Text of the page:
It wasn’t exactly the sort of end-zone sack dance witnessed weekly by NFL fans, but it was about as close as the more staid Santa Barbara City Council is willing to go. “This is a very good thing, very good news,” exclaimed a much-relieved Mayor Helene Schneider. “It was a big, ugly thing hanging over our heads.”
The good news being celebrated is that City Hall will be able to retain ownership and control of 12 downtown parking lots and garages; the “big, ugly thing” was that, until last week, the California Department of Finance had prevented City Hall from doing just that. For the past two decades, those parking lots had been operated under the auspices of the Santa Barbara Redevelopment Agency. When the cash-strapped State Legislature abolished all redevelopment agencies throughout the state last year — on the grounds that it would save the state hundreds of millions of dollars — City Hall sought to take possession of those lots, several of which were built on city-owned land and most financed with city-sponsored municipal bonds.
For the past six months, however, the Department of Finance has blocked City Hall from doing so, arguing that the parking lots did not constitute a bona fide “government purpose.” Only if the lots were used exclusively by City Hall employees, finance officials argued, could the lots fall within the definition of “government purpose.” For City Hall, this constituted a dire threat; the management of downtown lots — and the cheap availability of parking — has been integral to the vitality of the central business district. To lose that control was regarded as nothing less than catastrophic. When Schneider went to Christmas parties throughout the month of December, she recounted, no one asked her what she wanted for Christmas; everybody, she said, asked about the future control of the downtown parking lots.
Last month, Mayor Helene Schneider went to Sacramento with City Administrator Jim Armstrong, Community Development Director Paul Casey, and City Attorney Steve Wiley to plead City Hall’s case. Joining them for a sit-down with finance officials were Assemblymember Das Williams and State Senator Hannah-Beth Jackson. Although state officials were noncommittal in the extreme during that encounter, the Santa Barbara contingent’s arguments proved sufficient to change their minds. Given that Santa Barbara downtown property owners had been paying parking assessment fees into a special parking district created 42 years ago, Finance Department consultant Steve Szalay opined that “these properties should be maintained as governmental purpose and therefore eligible for immediate transfer.”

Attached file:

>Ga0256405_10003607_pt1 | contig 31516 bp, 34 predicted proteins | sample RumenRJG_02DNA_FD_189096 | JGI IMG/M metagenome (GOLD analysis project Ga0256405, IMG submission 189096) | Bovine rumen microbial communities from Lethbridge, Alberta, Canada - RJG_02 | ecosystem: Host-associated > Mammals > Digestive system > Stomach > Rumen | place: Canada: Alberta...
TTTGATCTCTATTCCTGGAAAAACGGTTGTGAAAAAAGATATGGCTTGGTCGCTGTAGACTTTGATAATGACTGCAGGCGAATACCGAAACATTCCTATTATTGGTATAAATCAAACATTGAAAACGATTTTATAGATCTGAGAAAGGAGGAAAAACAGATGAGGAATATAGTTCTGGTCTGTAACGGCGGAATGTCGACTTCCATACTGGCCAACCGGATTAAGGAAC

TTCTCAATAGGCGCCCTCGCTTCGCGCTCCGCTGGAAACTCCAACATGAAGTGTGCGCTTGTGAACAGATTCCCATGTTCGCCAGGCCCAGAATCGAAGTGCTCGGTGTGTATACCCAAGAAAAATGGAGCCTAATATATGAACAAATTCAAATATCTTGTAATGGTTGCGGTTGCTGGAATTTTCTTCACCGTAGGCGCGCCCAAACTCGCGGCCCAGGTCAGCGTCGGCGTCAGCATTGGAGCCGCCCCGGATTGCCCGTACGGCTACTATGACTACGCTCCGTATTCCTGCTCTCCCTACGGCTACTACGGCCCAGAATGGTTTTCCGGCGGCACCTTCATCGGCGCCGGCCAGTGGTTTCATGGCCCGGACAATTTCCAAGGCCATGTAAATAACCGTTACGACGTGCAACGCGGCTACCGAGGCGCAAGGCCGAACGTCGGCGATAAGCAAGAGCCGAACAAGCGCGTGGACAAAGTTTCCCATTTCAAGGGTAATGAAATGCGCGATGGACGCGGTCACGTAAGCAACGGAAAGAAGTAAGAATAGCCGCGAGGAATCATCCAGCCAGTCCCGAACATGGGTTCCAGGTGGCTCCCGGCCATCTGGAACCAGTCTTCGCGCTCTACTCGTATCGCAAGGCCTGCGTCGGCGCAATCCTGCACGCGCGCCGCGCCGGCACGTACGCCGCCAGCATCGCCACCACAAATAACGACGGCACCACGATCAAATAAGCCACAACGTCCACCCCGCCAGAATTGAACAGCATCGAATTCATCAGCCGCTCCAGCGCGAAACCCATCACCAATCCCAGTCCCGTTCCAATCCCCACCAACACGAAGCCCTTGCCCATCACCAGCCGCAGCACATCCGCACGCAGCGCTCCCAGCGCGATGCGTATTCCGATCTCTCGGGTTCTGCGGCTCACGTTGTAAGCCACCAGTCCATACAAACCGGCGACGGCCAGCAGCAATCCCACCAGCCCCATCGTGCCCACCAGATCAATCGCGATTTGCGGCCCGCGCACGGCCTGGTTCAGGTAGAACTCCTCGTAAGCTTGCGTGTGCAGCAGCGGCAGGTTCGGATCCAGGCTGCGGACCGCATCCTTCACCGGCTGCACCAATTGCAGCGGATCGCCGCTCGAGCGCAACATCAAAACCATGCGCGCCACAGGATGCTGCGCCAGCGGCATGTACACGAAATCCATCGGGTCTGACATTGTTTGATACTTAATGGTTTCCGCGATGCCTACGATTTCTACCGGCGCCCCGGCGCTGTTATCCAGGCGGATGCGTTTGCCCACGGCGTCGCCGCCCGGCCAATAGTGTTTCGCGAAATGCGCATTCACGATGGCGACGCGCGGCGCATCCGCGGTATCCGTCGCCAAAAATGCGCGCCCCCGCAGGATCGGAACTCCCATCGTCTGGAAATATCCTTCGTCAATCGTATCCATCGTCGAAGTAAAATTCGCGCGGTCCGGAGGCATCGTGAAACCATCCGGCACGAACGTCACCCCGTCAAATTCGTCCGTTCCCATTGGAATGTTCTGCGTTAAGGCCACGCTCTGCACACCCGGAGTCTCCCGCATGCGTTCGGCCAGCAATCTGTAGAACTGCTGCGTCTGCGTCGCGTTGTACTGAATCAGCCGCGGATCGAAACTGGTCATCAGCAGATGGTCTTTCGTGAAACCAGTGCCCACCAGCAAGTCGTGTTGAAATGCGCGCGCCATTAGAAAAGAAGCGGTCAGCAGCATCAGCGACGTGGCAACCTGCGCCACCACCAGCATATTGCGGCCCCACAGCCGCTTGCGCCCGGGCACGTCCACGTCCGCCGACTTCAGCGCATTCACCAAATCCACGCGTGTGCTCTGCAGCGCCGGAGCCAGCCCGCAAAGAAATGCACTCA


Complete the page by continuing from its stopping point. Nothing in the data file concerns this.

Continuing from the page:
But Szalay took exception to some of the doomsday scenarios outlined by City Hall officials in recent months. In the worst case, Casey had suggested City Hall would have to sell its lots to private developers who would then abolish the 75 minutes of free parking now enjoyed by downtown shoppers, visitors, and workers. Szalay rejected the prediction that the 12 lots would have to be sold to private concerns, calling it “a completely inaccurate assumption.” Last-minute sniping exceptions notwithstanding, Schneider stated, ”I think we obviously made a difference.” Councilmember Frank Hotchkiss was happy to agree, stating, “This, without a doubt, is a major feather in your cap, Madame Mayor,” adding, “I had no doubt you would win this.”
While the details of the showdown between City Hall and the Department of Finance was bureaucratically esoteric, the outcome was anything but. According to Councilmember Grant House, “For the public this is really, really, really important.” Less clear is the fate of the proposed Children’s Museum, slated for construction on land formerly owned by the Redevelopment Agency located adjacent to the railroad depot. Although Szalay maintains that property — about 11 parcels — and the museum do not constitute a “government function,” he did suggest a series of bureaucratic steps City Hall could take to eventually assume ownership.
A small chunk of land occupying less than an acre where Bath Street collides with Mission Creek can probably pass muster with the Department of Finance once the small park — replete with an exceedingly limited playground — is developed at the site. However, other properties — like the 2.4 acres purchased by the Redevelopment Agency on Calle César Chávez — will have to be sold.